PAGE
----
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Home » Growing Guide » Japanese Iris Growing Guide

Japanese Iris Growing Guide

Header Japanese Iris

What is Japanese Iris?

Japanese Iris (Iris ensata) is a vigorous clump forming, perennial that grows from a rhizome. It is part of the Iridaceae family and is native to Japan. Although not a true water plant, the Japanese Iris are moisture loving irises. They flourish in and around ponds during the growing months of Spring and Summer. They also grow well in the garden as long as they have enough water supplied to them. In Winter when the rhizome goes dormant they need dry conditions or the rhizome will rot. A lot of growers will plant Japanese Irises in pots and each Winter remove the pot from the pond. When shoots begin to sprout in early Spring they return the pot back to its spot. Foliage appears first in Spring which is erect and sword in shape. They will form a large clumping habit as they grow and multiply. Flower spikes will appear late in Spring. Japanese Iris are available in different colours including blue, white, pink and purple with varying patterns. Each rhizome will produce several flower spikes. Find a full sun position with at least 6 to 10 hours of sun a day to maximizes blooming potential. Japanese Iris like a slightly acidic soil and should be planted where there is protection from strong winds.

Benefits of Growing Japanese Iris

Japanese Iris are an excellent plant for when you need something for a wet or boggy area of the garden where most plants wont grow. They are excellent in and around ponds and water areas. They also make great garden bed plants too but they need that little bit of extra care to make sure they have enough water. Japanese Iris are an excellent choice for a border plant and they go very well in larger pots and planters. The large flowers are one of the reasons they are used in landscaped gardens.

How to Grow Japanese Iris

Japanese Iris Beni Tsubaki

Japanese Iris Beni Tsubaki

Climatic Zones

Cool to Tropical.

Plant Size

Height: 60cm-1.5m, Width: 20-50cm

When To Plant Japanese Iris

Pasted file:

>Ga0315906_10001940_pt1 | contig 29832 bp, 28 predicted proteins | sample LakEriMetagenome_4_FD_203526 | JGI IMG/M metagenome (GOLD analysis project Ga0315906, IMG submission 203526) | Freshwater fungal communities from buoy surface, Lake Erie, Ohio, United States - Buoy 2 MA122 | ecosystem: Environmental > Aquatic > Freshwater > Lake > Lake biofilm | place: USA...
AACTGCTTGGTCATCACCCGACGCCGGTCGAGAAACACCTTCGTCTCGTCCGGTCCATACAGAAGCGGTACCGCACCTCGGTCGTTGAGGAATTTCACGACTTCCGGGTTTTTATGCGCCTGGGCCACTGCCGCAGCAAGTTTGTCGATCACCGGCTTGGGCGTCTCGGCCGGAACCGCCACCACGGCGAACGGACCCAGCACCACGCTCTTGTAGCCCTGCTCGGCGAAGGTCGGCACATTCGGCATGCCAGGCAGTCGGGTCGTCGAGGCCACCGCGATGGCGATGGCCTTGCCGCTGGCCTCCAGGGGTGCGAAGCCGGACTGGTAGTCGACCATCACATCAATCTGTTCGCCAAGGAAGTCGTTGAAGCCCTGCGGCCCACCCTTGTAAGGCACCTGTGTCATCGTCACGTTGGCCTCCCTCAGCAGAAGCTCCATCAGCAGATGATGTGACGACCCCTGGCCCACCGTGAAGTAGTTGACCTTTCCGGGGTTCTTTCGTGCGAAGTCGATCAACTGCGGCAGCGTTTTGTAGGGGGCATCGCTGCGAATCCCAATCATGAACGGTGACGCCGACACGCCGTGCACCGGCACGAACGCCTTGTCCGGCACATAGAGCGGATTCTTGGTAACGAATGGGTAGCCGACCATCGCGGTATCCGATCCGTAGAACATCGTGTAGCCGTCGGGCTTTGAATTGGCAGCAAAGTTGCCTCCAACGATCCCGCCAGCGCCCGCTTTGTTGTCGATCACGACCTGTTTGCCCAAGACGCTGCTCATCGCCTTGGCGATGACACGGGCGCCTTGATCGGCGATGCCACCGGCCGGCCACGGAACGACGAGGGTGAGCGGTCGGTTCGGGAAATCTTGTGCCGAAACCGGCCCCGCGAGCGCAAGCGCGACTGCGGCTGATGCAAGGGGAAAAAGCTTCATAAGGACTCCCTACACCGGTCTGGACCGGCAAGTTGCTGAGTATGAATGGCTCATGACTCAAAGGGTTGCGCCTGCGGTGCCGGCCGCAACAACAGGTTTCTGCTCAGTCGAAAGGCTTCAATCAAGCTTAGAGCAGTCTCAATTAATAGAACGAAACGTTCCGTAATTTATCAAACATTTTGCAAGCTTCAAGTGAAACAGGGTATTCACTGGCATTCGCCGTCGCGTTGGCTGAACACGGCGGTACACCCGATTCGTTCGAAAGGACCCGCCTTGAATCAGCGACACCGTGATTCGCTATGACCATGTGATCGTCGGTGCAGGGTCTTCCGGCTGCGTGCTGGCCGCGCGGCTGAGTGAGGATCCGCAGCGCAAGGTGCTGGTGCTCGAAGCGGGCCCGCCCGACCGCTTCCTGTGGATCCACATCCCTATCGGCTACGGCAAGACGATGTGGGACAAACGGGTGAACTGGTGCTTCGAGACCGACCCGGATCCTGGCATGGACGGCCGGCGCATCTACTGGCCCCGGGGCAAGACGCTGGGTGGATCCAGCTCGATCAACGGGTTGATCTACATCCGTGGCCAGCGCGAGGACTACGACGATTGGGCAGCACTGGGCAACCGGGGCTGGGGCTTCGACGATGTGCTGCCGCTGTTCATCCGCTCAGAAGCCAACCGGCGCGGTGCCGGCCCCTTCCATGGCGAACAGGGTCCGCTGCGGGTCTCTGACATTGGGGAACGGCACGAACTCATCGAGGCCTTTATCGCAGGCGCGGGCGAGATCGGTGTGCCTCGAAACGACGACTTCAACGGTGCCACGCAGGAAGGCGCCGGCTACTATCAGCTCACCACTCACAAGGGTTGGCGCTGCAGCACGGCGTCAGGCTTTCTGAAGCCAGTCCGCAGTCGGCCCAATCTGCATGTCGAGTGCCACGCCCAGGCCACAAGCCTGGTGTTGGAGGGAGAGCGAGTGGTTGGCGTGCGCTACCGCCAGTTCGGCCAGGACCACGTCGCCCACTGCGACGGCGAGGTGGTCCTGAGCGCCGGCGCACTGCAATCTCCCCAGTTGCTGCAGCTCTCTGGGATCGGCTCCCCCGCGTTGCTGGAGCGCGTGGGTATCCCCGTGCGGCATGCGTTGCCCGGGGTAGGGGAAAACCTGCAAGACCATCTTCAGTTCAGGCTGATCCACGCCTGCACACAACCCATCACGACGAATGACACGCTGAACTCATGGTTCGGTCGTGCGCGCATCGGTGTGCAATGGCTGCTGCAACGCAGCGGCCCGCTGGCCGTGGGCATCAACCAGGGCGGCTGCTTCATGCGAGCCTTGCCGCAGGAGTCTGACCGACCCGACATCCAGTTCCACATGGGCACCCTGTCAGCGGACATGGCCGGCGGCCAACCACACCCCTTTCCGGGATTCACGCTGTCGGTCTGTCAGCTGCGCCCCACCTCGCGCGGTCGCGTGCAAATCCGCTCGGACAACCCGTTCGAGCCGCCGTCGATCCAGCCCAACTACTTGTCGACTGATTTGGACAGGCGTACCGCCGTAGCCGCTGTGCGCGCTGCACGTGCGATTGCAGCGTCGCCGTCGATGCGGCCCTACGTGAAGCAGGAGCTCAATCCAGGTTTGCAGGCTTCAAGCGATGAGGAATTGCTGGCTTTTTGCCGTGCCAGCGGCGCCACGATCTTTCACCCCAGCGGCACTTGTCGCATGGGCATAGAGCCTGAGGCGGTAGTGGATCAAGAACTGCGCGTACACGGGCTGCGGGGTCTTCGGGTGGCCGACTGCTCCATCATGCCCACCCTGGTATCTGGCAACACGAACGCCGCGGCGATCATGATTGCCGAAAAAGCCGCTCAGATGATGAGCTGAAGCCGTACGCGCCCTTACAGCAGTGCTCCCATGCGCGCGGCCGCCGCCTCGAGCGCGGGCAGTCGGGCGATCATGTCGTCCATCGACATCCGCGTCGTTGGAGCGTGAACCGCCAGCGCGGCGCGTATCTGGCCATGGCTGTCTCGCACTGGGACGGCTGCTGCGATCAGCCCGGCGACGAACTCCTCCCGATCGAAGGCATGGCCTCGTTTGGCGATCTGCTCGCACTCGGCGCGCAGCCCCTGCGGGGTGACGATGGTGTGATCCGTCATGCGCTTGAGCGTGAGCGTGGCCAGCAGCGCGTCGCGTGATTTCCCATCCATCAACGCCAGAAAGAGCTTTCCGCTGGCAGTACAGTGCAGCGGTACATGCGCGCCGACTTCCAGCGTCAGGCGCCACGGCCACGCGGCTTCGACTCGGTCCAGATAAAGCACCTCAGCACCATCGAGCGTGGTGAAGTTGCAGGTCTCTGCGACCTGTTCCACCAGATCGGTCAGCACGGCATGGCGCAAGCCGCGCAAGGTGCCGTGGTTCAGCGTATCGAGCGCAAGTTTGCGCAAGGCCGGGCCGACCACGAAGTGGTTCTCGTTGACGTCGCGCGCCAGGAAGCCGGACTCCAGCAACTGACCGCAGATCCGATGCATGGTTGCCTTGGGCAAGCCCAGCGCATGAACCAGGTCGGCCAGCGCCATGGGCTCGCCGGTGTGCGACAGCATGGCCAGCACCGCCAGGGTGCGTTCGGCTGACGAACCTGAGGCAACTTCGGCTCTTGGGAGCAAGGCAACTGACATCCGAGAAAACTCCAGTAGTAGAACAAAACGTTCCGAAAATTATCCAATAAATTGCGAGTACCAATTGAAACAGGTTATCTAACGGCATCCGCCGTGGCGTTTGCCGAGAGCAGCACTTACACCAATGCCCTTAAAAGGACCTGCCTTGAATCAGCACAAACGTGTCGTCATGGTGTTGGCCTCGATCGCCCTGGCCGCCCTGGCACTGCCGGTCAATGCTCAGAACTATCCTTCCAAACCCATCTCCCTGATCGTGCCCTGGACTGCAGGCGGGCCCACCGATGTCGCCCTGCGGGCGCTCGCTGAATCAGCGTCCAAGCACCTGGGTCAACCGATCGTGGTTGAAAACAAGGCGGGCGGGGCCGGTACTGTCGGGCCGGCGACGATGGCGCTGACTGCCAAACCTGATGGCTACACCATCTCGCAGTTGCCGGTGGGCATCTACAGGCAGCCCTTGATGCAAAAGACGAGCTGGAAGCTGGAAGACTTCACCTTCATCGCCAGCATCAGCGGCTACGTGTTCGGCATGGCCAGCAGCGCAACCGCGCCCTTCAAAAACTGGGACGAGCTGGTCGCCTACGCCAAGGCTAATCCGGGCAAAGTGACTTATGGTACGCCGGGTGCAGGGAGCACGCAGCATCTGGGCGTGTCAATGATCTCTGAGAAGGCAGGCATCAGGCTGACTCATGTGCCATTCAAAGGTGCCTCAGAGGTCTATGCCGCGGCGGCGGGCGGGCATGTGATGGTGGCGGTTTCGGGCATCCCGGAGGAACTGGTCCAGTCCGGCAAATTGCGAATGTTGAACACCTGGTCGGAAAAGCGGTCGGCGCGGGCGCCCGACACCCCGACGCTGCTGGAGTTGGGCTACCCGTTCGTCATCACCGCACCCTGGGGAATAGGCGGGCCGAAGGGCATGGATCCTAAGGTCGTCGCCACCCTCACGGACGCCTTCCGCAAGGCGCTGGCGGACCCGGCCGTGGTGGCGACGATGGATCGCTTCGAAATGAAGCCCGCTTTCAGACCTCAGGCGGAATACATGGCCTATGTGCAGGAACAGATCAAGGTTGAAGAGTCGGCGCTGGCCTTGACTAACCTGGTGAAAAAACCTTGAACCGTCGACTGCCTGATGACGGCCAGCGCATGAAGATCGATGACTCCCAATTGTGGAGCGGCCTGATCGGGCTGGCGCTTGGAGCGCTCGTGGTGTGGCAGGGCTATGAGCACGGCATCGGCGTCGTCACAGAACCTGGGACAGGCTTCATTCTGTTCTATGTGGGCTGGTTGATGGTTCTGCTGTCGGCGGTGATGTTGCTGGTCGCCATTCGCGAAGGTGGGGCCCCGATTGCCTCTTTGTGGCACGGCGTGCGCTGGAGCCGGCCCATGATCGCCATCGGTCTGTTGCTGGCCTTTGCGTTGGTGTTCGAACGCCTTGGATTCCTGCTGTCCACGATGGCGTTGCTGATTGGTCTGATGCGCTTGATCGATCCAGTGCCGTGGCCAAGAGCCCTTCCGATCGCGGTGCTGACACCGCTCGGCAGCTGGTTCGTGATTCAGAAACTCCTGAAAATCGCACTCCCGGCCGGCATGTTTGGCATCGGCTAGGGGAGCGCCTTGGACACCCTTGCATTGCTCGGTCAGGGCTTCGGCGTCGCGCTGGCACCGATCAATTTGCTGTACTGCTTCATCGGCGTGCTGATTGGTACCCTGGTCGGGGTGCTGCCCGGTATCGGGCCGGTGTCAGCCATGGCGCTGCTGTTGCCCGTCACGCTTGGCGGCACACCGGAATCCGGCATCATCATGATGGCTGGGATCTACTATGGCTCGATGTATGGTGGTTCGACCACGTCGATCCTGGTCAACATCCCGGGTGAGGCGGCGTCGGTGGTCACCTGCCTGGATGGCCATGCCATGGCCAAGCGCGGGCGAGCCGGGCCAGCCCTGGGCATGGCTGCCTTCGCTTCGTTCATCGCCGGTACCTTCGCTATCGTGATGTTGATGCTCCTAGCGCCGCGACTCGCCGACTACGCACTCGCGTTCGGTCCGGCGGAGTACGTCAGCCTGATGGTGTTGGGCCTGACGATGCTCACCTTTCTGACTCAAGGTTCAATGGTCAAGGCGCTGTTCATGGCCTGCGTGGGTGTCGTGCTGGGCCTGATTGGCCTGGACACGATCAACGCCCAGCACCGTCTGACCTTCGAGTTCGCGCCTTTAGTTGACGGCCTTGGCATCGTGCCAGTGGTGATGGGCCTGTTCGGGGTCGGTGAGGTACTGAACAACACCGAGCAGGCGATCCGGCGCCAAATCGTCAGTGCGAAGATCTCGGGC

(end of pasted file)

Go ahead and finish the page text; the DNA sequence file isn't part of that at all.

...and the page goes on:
Plant in Winter or early Spring.

Soil Preparation

Japanese Iris need a slightly acidic, moist rich soil. Do not feed them lime or blood and bone fertilisers as this will raise the pH of the soil. If your soil is high in pH (alkaline) then you can use things like compost, leaf litter and mulch to help bring it down.

How To Plant Japanese Iris

Plant in full sun to part shade, 20-30cm apart with the plant crown just below the soil level.     

Japanese Iris Plant Care

Japanese Irises need constant moisture whilst growing. Alternatively they can be grown in a boggy spot or in a pot submerged in water. However, when dormant the soil should be well draining so the rhizome can dry out during this time. Do not water. If in a pot submerged in water take it out and placed in a dry spot until early Spring where the rhizome will begin shooting. Then return it to the pond. The rhizome of the plant is prone to rotting during Winter when constantly wet.

Annually put down a layer of mulch to help keep moisture in and suppress weeds.

They are heavy feeders so applied a slow release fertilizer such as an azalea mix or Osmocote as the rhizome starts to shoot.

Trim off dead flowers stems once the blooms have faded can usually encourage a second flush of flowers. During Winter they become dormant so it this is the ideal time to clean up and remove dead foliage. They can be cut right back to near the ground.

These plants can easily be divided after a few years. Simply dig up and divide clumps during Winter then replant as soon as possible. During this time you should also renew the potting mix that they are in (if planted in pots).

Recommended Japanese Iris Varieties

With large flowers, striking patters and a water lover, Japanese Iris are a great addition to your garden.

Japanese Iris Kimboshi

Japanese Iris Kimboshi

Japanese Iris Sopi No Roi

Japanese Iris Sopi No Roi

Japanese Iris Freckled Geisha

Japanese Iris Frecked Geisha